A deeply serious yet wonderfully lively, witty, and heartfelt study of the Mother Country.
Who, really, are the English? At a time when Great Britain seems to be devolving into its constituent parts, it’s not an idle question. Nor should it be for Americans—not only for those who trace their origins to the Mother Country (is that England or Britain?) but for all those who seek to understand the extraordinary worldwide influence of so relatively few people. Journalist and broadcaster Paxman believes that it is the English—not the Scots, the Welsh, or the Irish—who have lost their own sense of who they are and how they fit into the United Kingdom. They and their culture already possess, he argues, the least distinct identity of any of the ancient peoples of the British Isles. And as the nations of Europe grow into one large state, what’s left of English culture risks disappearing completely into a larger whole. Opening the door to a large subject, Paxman searches for the essence of Englishness in history, religion, geography, behavior, speech, and—well, just about anything that throws light on his subject. He describes what he thinks good and bad, useful and dysfunctional, of what remains of Englishness. With gentle irony and understatement, he tweaks his own people for their hypocrisy, their baffling lack of sharp personality, their insularity. He also nudges them to step out of the shadows, even on their own island. In the end, while remaining somewhat perplexed by his own people—they’re “elusive to the last”—Paxman finds reasons to be optimistic about their future. He believes that they’ve begun to emerge from their go-it-alone, who-cares mentality and started more healthily and effectively to embrace the changing world. To which many Americans will say, “Right on.”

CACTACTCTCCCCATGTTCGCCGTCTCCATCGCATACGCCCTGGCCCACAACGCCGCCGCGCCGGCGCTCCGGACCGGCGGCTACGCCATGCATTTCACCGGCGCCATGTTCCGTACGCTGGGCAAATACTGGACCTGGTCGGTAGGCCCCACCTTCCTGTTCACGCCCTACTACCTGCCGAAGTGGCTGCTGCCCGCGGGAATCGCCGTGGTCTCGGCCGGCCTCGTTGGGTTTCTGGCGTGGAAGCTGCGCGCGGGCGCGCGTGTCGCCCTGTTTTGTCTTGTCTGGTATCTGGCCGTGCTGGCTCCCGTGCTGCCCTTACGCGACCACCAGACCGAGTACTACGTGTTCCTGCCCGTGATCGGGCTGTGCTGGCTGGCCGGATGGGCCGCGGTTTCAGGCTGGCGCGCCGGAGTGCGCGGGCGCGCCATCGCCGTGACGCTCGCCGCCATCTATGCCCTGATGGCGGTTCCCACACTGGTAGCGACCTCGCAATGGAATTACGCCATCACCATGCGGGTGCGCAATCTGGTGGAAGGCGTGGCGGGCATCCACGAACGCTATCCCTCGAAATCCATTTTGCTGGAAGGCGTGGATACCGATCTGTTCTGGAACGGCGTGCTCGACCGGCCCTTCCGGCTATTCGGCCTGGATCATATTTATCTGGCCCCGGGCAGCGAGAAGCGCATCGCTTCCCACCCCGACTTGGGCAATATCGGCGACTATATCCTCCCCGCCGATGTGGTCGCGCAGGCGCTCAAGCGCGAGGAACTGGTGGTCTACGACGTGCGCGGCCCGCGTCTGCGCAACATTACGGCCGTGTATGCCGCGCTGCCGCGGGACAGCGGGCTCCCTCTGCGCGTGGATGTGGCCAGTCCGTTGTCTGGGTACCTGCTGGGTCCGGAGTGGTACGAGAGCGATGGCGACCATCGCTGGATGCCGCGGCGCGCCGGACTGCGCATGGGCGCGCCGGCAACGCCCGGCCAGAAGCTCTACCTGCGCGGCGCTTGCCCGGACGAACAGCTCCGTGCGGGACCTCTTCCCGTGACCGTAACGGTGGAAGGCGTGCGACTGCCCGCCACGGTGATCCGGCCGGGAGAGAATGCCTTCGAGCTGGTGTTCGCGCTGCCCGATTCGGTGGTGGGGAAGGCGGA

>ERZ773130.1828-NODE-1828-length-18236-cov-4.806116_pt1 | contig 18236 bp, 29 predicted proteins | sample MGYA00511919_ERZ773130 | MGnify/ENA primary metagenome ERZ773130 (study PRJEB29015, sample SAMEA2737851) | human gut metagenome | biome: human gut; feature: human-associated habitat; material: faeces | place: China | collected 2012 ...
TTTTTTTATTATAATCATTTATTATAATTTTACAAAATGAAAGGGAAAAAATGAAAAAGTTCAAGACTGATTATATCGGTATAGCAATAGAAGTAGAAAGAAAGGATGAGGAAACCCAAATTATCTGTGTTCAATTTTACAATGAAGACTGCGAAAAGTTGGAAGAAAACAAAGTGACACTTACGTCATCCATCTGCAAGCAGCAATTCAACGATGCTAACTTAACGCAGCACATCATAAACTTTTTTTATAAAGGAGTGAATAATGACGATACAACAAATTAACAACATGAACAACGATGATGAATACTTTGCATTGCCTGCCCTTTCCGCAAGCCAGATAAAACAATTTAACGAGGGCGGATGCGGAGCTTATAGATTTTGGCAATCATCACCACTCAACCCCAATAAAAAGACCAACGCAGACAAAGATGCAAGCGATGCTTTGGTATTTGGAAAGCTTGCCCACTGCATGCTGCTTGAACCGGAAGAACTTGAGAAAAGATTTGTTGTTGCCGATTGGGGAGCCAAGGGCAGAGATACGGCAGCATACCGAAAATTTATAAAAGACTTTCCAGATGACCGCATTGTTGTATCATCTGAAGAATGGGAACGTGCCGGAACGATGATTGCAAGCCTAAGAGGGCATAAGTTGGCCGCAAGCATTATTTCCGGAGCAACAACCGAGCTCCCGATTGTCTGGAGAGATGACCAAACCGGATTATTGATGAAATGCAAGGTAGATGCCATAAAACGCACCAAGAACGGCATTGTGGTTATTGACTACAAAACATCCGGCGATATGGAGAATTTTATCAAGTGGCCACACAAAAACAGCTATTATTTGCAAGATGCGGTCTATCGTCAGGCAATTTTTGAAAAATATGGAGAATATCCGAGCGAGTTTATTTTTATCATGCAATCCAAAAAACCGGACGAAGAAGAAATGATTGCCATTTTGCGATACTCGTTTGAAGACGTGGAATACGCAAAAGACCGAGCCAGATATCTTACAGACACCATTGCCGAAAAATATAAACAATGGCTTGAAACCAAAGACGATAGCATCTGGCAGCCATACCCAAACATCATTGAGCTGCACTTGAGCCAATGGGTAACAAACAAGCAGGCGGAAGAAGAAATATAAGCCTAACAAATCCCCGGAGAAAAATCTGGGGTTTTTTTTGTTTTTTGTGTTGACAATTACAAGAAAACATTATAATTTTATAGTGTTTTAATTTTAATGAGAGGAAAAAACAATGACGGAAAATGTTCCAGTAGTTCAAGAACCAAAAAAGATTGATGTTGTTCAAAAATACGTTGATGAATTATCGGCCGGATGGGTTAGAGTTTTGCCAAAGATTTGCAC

Immensely popular in Britain—and England, too!—Paxman’s informative, fact-studded book will enlighten and entertain everyone who seeks to learn of yesterday’s England and today’s “Cool Britannia.”